3. Cover the Styrofoam ball with large washed ivy leaves (remove the stem off each leaf). Pin each leaf in place with greening pins or bent wires that resemble a 'bobby pin.' VInsert toothpick into the top of the Styrofoam ball and then insert the bottom (stemmed end) of a strawberry into the toothpick. Continue this process until the Styrofoam ball is filled with berries. Place berries as close together as possible so that the ball is not seen easily.

 

* Store your Strawberry Centerpiece in the refrigerator until party time.

Strawberry Dipping Sauce

Guests can eat the Sparkling Strawberry Centerpiece and dip each berry into sour cream to which brown sugar is added. Use your own judgement on how sweet to make the sour cream.

Patriotic Planter

Potted plants left in their original pots and then insert into a slatted wood basket is all it takes to complete this patriotic planter. In just seconds your table with sizzle with color.

Materials
  • Slatted wood basket. The height of the basket should be kept low, approximately 4- to 5-inches, to best accommodate 4-inch pots. (Select a size appropriate for your table. Michael's Craft Stores have a good selection of slatted wood baskets, as do many other retail stores.) 

  • 4-inch potted plants, enough to fit generously inside the slatted wood basket. Annuals such as red zinnias, red petunias, blue lobelia, red or white dahlias, red or white miniature roses, red gerbera daisies, red geraniums, blue or red verbena… just to mention a few, all work well. Select a combination of plants or all one variety. 

  • Green moss

Directions
  1. Simply slip the plants (keep them in their original pots) into the slatted wood basket. 

  2. Moss around the plants to hide their pots.

Million Stars Centerpiece

A variety of babies breath (gypsophila) is called Million Stars. This variety looks almost like babies breath, but has a bit more blooms and is perhaps slightly longer lasting. Both appear as though a fire cracker is blazing. These small white blooms say 'Americana,' and also give 'country' flair, especially when combined with small red apples and a few colorful flowers.

Materials
  • Metal bucket, approximately 7- to 8-inches in diameter (available in the paint section of Orchard Supply Hardware, craft stores or florists)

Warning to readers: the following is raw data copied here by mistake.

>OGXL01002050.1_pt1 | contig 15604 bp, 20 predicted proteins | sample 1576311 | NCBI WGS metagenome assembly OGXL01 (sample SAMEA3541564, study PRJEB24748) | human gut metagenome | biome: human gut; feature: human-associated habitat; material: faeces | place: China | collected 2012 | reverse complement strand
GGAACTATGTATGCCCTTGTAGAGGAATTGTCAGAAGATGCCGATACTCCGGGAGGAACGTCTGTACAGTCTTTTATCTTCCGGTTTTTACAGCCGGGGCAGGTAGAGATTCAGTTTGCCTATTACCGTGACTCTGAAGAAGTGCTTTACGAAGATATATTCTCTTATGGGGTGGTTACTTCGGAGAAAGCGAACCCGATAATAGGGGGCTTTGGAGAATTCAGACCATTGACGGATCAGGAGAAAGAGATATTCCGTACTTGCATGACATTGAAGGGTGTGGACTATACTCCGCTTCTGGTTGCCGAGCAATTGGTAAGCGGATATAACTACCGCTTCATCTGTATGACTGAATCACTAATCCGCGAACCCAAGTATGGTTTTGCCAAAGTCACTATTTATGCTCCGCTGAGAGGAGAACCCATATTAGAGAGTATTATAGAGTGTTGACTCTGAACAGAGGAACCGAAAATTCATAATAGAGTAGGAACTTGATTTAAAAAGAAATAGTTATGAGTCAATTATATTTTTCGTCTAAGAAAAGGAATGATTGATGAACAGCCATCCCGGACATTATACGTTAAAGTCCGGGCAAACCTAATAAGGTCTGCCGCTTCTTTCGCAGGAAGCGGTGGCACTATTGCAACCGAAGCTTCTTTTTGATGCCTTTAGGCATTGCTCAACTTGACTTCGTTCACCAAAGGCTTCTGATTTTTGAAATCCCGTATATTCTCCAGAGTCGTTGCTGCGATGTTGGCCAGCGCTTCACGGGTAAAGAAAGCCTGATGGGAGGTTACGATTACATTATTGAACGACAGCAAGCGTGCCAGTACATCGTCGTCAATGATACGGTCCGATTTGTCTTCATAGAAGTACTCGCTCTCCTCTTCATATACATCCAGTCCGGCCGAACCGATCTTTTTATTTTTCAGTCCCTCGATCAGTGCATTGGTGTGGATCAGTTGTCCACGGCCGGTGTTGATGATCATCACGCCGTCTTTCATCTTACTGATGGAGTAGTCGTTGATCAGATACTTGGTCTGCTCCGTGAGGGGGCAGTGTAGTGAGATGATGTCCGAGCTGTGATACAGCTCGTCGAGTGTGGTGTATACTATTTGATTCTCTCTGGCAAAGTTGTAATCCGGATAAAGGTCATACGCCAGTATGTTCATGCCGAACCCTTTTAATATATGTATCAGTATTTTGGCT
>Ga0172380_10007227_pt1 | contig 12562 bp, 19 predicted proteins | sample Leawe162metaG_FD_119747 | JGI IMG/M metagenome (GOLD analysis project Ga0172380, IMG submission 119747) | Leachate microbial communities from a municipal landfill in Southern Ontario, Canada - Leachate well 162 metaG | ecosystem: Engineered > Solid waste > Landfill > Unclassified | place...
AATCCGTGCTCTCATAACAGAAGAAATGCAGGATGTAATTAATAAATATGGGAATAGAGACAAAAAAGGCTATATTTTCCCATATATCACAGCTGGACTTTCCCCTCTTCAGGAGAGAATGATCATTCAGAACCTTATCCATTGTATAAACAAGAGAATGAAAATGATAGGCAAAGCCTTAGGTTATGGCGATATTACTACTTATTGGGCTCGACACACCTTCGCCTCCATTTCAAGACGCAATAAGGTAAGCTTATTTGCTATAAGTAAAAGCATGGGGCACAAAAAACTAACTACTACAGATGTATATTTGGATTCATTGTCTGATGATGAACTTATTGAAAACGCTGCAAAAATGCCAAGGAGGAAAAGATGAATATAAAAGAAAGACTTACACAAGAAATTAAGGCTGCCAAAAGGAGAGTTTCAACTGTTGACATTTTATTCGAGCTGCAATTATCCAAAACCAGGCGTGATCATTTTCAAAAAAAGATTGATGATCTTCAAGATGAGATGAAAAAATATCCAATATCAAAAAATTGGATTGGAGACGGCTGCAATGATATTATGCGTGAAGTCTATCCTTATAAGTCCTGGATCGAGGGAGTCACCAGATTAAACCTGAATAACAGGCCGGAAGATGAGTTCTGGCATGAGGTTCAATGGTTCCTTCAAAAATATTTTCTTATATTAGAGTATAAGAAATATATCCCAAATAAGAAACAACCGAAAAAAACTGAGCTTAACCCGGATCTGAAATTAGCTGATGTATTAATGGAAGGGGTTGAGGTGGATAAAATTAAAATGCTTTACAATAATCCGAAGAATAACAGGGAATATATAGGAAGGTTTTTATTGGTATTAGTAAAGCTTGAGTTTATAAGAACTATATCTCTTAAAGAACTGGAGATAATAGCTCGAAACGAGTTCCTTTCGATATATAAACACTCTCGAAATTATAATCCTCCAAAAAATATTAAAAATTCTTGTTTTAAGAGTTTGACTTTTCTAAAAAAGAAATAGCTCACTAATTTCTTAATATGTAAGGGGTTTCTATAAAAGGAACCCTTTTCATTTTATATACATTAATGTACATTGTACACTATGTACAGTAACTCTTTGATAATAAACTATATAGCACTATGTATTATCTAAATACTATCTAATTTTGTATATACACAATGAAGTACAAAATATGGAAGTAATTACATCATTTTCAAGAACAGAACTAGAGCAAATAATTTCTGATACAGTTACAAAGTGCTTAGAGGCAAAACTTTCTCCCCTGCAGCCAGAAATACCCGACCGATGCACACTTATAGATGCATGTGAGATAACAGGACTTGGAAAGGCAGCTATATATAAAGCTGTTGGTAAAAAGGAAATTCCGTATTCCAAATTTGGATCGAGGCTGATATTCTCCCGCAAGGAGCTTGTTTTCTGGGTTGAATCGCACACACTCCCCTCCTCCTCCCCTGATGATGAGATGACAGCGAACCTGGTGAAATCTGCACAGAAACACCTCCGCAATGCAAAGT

• 3 bricks of floral foam 

  • 1 to 2 generous bunches of Million Stars (or regular babies breath) 

  • 5 to 7 small (lunch bag sized) red apples 

  • 5 to 7 long wood skewers (the kind used for shish kabob) 

  • 5 to 7 stems of either red or white roses, germinis (small gerbera daisies), zinnias, daisy mums, white lisianthus or white cosmos. (Select just one variety) 

  • Knife and floral clippers

Directions
  1. Soak the floral foam in water for at least 30 minutes. 

  2. Cut the foam and insert it into the metal bucket. The foam should come up just below the rim of the bucket. Now fill the bucket with water. 

  3. Cut and insert the Million Stars or regular babies breath into the foam. A round dome or oval shape should be created by simply cutting the stems at varying lengths. 

  4. Insert wood skewers into the bottom of each apple. Now insert the skewered apples into the Million Stars and floral foam. Insert them uniformly so that they are evenly spaced and so that the top of the apples meet the top of the Million Stars. 

  5. Now insert the flowers into the Million Stars and floral foam, again uniformly and so that the top of each bloom meets the top of the Million Stars.

 
Packing Peanut Pots

Large containers are often heavy themselves, then add the potting soil and plants; they are usually impossible to lift or move. Luckily, many plants used for large container gardens don't need excessive amounts of soil. So to eliminate the backbreaking part of the job and to conserve potting soil, plant them first with packing peanuts and otherwise discarded items. The Good Gardener can simply fill the bottom of a huge pot with non-biodegradable packing peanuts, plastic milk jugs, large water bottles or empty old plastic plant pots. Regular potting soil fills the top portion of the pot, making a large container garden almost 50 percent lighter than filling the whole thing with soil. Now the large pot is more maneuverable and potting soil has not been wasted.

Materials
  • Large heavy container -- Jill's is a footed 29-inch tall rusted metal container with a 15-inch diameter opening 

  • Non-biodegradable packing peanuts and if necessary, filler items of plastic milk jugs, large water bottles, or otherwise discarded plastic plant pots. Gather enough packing peanuts and filler items to fill the bottom half of the large pot 

  • Landscape fabric or burlap 

  • Scissors 

  • Potting soil, enough to fill the top half of the container 

  • Plants -- Jill planted one 6-inch 'marble' poinsettia, four 4-inch leather ferns, four 4-inch pink cyclamen and three 4-inch variegated ivies